The main title of the book, “Wealth and Power,” is a shortened version of the ancient motto fuguo qiangbing, meaning “enrich the state and strengthen its military power,” but more commonly translated as “rich country, strong army.” The book’s historical starting point is the first Opium War (1839-42) and the Treaty of Nanjing (1842), because this is the beginning of China’s modern history and the start of the country’s long and painful road back to “wealth and power.” As Schell and Delury put it: “According to this canonical version of modern Chinese history, 1842 is year one. Every high school student preparing to take the intensely competitive and dreaded college entrance examination is now required to memorize the official national narrative that divides Chinese history neatly into pre-Opium War [pre-modern] and post-Opium War [modern] periods.”
Schell and Delury cover the entire period of modern Chinese history thematically and formulaically. Fuqiang is the central theme (or goal), and the book’s subtitle, “China’s Long March to the 21st Century,” reflects variations on the theme, namely the different formulaic policy prescriptions espoused by iconic intellectuals and political leaders for regaining wealth and power. All 11 figures except one (Liu Xiaobo) are said to be united in their common pursuit of power and plenty (fuqiang), but propose different time-specific and situation-specific ways of regaining lost fuqiang. The single-minded desire and determination with which successive generations of Chinese intellectual and political leaders pursued fuqiang ultimately proved a unique force multiplier, fueling the country’s long march to great-power status.
A synoptic review and appraisal of these 11 influential actors in modern China’s tortuous developmental story begins in the lead-up to the first Opium War. As China’s humiliation deepened through a succession of defeats by imperialist powers, the frantic search to find the master keys to recover China’s lost fuqiang gained an almost intolerable urgency. All three 19th century figures – Wei Yuan, Feng Guifen and Cixi – responded with various system-maintaining reform measures. Wei Yuan was the key figure who first responded to the emergency call, invoking the ancient legalist motto fuguo qiangbing, which has remained something of a “North Star” for Chinese intellectual and political leaders ever since. Wei urged China to borrow from the West as the most cost-effective way of strengthening the Confucian system. Feng Guifen proposed a series of sweeping reforms of the civil service examination system. Despite Feng’s pioneering proposal for self-strengthening (ziqiang) and Cixi’s support of many self-strengthening projects, China continued to decline.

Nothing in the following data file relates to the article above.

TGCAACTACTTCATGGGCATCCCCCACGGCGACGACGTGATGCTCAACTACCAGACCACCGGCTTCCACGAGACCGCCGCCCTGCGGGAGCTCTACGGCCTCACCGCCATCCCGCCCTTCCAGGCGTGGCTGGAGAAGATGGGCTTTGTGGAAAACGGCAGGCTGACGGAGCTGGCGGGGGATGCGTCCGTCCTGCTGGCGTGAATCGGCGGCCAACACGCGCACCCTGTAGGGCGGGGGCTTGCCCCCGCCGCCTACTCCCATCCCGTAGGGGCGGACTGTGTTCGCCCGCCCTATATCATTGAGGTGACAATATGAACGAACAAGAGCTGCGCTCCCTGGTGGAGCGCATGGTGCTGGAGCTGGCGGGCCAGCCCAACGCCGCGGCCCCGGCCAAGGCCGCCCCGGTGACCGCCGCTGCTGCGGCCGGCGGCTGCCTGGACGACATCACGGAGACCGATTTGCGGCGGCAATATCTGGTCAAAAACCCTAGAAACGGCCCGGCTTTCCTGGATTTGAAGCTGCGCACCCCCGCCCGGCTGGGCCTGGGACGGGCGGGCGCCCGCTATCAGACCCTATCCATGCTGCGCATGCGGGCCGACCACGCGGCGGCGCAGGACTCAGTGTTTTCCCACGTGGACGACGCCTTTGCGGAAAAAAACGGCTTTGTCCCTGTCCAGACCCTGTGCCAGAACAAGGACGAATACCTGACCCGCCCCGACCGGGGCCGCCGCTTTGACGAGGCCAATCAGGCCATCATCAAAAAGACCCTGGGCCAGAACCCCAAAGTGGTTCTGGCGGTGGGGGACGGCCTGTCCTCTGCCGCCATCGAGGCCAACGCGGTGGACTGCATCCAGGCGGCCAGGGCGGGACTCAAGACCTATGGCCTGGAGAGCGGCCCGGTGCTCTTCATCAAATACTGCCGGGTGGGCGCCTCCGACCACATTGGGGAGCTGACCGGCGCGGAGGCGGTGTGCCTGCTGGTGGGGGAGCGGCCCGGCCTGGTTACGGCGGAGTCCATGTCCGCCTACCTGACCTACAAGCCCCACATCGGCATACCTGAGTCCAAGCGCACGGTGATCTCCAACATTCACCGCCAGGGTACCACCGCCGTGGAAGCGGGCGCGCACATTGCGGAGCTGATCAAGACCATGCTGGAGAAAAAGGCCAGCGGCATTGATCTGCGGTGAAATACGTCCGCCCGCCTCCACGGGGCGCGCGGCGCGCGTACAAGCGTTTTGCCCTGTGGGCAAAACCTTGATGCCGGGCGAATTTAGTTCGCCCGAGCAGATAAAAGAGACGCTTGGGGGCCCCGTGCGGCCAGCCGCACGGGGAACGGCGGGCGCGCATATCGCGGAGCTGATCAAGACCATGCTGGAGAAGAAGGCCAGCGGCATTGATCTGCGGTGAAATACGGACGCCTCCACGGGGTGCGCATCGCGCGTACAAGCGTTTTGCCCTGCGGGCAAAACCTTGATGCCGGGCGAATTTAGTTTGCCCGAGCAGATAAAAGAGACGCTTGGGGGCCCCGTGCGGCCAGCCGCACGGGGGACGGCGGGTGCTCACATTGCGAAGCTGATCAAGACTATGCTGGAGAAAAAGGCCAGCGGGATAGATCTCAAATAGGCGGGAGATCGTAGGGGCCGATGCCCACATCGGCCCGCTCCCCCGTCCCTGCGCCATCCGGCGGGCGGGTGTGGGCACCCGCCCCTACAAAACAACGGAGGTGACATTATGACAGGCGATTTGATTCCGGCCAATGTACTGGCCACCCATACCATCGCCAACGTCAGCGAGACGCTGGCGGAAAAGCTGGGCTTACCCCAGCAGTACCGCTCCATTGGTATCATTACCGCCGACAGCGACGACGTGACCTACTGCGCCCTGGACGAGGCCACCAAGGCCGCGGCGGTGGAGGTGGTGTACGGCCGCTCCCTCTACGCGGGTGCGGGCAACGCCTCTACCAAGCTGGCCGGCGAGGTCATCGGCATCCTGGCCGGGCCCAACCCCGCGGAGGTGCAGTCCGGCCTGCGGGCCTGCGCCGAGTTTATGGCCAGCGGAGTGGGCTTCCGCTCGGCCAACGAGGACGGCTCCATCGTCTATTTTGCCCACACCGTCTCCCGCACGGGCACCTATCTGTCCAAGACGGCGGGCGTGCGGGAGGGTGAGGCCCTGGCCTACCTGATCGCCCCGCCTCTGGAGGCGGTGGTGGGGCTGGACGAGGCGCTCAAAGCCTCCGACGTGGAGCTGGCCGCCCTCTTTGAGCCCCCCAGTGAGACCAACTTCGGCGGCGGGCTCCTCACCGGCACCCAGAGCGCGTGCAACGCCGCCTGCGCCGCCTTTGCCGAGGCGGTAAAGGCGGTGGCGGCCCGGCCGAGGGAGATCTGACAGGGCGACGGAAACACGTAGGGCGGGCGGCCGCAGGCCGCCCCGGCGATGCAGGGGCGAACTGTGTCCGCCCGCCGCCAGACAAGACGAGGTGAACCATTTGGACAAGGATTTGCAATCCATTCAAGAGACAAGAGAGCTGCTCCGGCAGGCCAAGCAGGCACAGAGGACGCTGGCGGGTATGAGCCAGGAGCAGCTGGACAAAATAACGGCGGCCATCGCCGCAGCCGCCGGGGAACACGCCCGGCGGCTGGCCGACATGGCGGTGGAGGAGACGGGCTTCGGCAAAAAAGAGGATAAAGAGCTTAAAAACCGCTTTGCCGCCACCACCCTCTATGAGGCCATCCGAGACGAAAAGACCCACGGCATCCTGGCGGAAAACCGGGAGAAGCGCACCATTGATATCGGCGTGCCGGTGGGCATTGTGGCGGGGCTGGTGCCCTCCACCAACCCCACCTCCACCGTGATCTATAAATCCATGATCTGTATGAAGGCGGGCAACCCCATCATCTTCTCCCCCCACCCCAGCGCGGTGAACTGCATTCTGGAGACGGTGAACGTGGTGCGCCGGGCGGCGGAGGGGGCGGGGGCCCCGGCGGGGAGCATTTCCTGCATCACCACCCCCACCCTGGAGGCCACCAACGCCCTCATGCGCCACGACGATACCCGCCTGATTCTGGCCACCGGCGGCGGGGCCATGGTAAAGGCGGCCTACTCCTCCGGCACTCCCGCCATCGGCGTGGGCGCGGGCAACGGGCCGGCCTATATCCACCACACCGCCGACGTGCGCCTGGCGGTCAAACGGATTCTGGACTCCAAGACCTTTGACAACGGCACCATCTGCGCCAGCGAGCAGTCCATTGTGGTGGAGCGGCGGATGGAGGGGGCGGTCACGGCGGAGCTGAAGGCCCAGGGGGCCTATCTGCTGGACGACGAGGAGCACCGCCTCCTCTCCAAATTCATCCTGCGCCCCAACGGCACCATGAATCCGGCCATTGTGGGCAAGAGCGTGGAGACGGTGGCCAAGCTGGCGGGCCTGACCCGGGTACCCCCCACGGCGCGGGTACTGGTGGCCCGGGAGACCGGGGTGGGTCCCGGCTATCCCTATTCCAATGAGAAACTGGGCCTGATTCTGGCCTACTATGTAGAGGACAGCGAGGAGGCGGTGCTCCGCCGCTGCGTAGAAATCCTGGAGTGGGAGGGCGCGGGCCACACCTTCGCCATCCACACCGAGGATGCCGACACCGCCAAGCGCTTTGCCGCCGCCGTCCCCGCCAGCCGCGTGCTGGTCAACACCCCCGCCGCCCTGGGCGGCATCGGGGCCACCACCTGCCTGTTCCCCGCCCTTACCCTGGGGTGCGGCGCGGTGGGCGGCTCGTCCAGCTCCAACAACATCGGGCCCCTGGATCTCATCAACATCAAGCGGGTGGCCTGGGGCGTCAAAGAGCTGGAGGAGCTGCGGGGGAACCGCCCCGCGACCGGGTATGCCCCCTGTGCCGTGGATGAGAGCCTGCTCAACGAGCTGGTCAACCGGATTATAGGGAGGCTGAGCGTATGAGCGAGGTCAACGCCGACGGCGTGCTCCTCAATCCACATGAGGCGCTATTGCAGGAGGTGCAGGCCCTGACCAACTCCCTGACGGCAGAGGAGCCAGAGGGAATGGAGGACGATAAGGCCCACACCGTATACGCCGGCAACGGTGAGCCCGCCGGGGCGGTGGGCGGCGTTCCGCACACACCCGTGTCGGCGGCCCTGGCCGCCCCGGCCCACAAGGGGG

Surprisingly, Meiji-era Japan borrowed the ancient Chinese motto “rich country, strong army,” linking it to a code phrase of its own, hatte, or “expansion and development.” It was in Meiji Japan where the code phrase “rich nation, strong army” gained maximum traction. China’s crushing defeat in the Sino-Japanese War (1894-1895) seems to have cemented its identity as “the sick man of Asia,” while at the same time making Meiji Japan a breeding ground for reformist writers and revolutionary leaders from China. In short, the 19th century, the heyday of colonialism and imperialism in Asia, began with China still the dominant regional power, but ended with a rising Japan assuming that position.
By the early 20th century, China’s need for more radical system-transforming approaches had become painfully apparent. The first several decades of the century were a turbulent transition period during which many radical intellectuals and revolutionaries were mining different foreign political systems for whatever might work for China’s fuqiang. The stunning triumph of the Bolshevik Revolution in czarist Russia in October 1917 had immediate if not lasting appeal in China. In many respects, the coverage of this turbulent transition period, especially the succinct mini-biographies of leading intellectual and political figures, is the best part of the book.
Liang and other radical activists had launched a cultural and intellectual uprising known as the New Culture Movement, calling for a wholesale repudiation of China’s Confucian past and the creation of “new citizens” (xinmin). For these system-transforming reformers, the demolition of the country’s ancient Confucian escutcheon became an integral part of a sacred mission to save the nation. Liang’s call for the creation of “new citizens” (“new national identity”) marked a radical departure from the system-maintaining reform prescriptions espoused by Wei Yuan, Feng Guifen and Cixi. At long last, Chinese nationalism – China’s national identity – had come of age during this period.